Shuttle flight editorial

Gene Krantz wrote the following editorial that will appear in tomorrow's New
York Times:
Eugene F. Kranz, author of "Failure Is Not an Option: Mission Control From
Mercury to Apollo 13 and Beyond," is a former Apollo flight director.
By Eugene F. Kranz
TO read and listen to the coverage of the ongoing mission of Space Shuttle
Discovery, you would think NASA's mission team have taken careless risks
with the lives of the seven astronauts who went into space last Tuesday.
During the launch, foam fell off the external tank. For the risk-averse, the
only acceptable thing to do now is retire the shuttle program immediately
and wait for the divine arrival of the next generation of spacecraft. I am
disgusted at the lack of courage and common sense this attitude shows.
All progress involves risk. Risk is essential to fuel the economic engine of
our nation. And risk is essential to renew American's fundamental spirit of
discovery so we remain competitive with the rest of the world.
My take on the current mission is very straightforward. The shuttle is in
orbit. To a great extent mission managers have given the spacecraft a clean
bill of health. Let us remember that this is a test flight. I consider it a
remarkably successful test so far.
The technical response to the Columbia accident led to a dramatic reduction
in the amount of debris striking this shuttle during launch. Mission
managers have said that the external tank shed 80 percent less foam this
time than on previous launches. Only in the news media, apparently, is an 80
percent improvement considered a failure. Rather than quit, we must now try
to reduce even more greatly the amount of foam that comes off the tank.
The instruments and video equipment developed to assess the launch
performance and monitor debris falling from the tank worked superbly. For
the first time, the mission team knows what is happening, when it is
happening and the flight conditions under which it occurred. This was a
major mission objective, and it is an impressive achievement.
Having spent more than three decades working in the space program, I know
that all of the flights of the early days involved some levels of risk. Some
of those risks, in hindsight, seem incomprehensible by today's timid
standards. If we had quit when we had our first difficulties in Project
Mercury, we would have never launched John Glenn on the Atlas rocket
Friendship 7 in 1961. Two of the previous five Atlas rockets test-fired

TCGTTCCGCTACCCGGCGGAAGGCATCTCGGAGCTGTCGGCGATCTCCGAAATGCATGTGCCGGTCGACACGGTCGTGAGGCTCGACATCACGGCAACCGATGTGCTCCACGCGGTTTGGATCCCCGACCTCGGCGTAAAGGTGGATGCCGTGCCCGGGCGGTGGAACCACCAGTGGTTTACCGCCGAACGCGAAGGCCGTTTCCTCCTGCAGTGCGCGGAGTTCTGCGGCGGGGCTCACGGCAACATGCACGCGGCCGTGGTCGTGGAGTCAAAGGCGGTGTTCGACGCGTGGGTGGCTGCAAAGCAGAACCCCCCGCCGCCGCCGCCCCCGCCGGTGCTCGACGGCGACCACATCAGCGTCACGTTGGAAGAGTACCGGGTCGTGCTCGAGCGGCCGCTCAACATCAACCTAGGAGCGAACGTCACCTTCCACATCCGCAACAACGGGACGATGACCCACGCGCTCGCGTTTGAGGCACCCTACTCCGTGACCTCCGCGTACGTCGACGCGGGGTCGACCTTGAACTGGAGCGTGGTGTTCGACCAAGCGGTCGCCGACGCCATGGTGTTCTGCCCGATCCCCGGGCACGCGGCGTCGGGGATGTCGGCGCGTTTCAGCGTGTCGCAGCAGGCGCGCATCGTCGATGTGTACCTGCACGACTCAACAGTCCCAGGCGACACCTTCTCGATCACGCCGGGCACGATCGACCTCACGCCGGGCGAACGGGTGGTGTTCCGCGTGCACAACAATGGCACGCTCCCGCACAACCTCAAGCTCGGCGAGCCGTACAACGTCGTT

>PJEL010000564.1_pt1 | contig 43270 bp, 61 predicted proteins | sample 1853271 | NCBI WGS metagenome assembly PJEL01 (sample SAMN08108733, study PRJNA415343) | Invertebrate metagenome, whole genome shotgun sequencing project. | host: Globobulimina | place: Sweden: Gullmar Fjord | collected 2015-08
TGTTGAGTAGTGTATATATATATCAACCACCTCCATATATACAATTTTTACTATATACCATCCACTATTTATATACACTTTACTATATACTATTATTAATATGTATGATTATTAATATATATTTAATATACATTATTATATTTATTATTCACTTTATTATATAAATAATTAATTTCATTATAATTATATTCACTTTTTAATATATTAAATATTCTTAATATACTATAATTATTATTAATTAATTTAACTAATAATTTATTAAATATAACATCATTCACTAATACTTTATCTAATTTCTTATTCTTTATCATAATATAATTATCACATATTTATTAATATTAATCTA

before Friendship 7 had exploded on liftoff.
On Gemini 9, 10 and 11, all in 1966, we had complications with planned
spacewalks that placed the astronauts at risk. Rather than cancel the walks,
we faced the risks and solved the problems. These set the stage for Gemini
12 later that year, during which Buzz Aldrin spent more than five hours
outside the capsule and confirmed to NASA that spacewalks could be
considered an operational capability.
Eventually, this capability enabled astronauts to retrieve satellites and
repair and maintain the Hubble space telescope; and during the current
mission, spacewalks were used to repair a gyroscope on the International
Space Station and will allow the crew to fix some of the damage on that
occurred during the launch. These are the rewards for the risks we took on
those early Gemini flights.
I understand the tragedy inherent in risk-taking; I witnessed the fire
aboard Apollo that killed its three crew members. It filled us with anger at
ourselves and with the resolve to make it right. After the fire we didn't
quit; we redesigned the Apollo command module. During the Apollo missions
that followed, we were never perfect. But we were determined and competent
and that made these missions successful.
I see the same combination of anger, resolve and determination in the Space
Shuttle program today. These people are professionals who understand the
business of risk, how to reduce risk and making that which remains
acceptable. Most important, the current mission has demonstrated the
maturity of the shuttle team that went through the tragedy of Columbia and
had the guts to persevere. This is the most important aspect of the recovery
from the Columbia accident, and is a credit to the great team NASA now has
in place, headed by its administrator, Michael Griffin.
There are many nations in the world that wish to surpass us in space. Does
the "quit now" crowd really believe that abandoning the shuttle and
International Space Station is the way to keep America the pre-eminent
space-faring nation? Do they really believe that a new spacecraft will come
without an engineering challenge or a human toll? The path the naysayers
suggest is so out of touch with the American character of perseverance, hard
work and discovery that they don't even realize the danger in which they are
putting future astronauts. Not to mention our nation.
Reply to
David Bacque
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Well stated by Gene Krantz. I just finished reading his autobiography, facinating book about the behind-the-scenes of Mission Control. wick
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With the proliferation of the 'Nanny State', I;m not sure this still describes the 'American character'.
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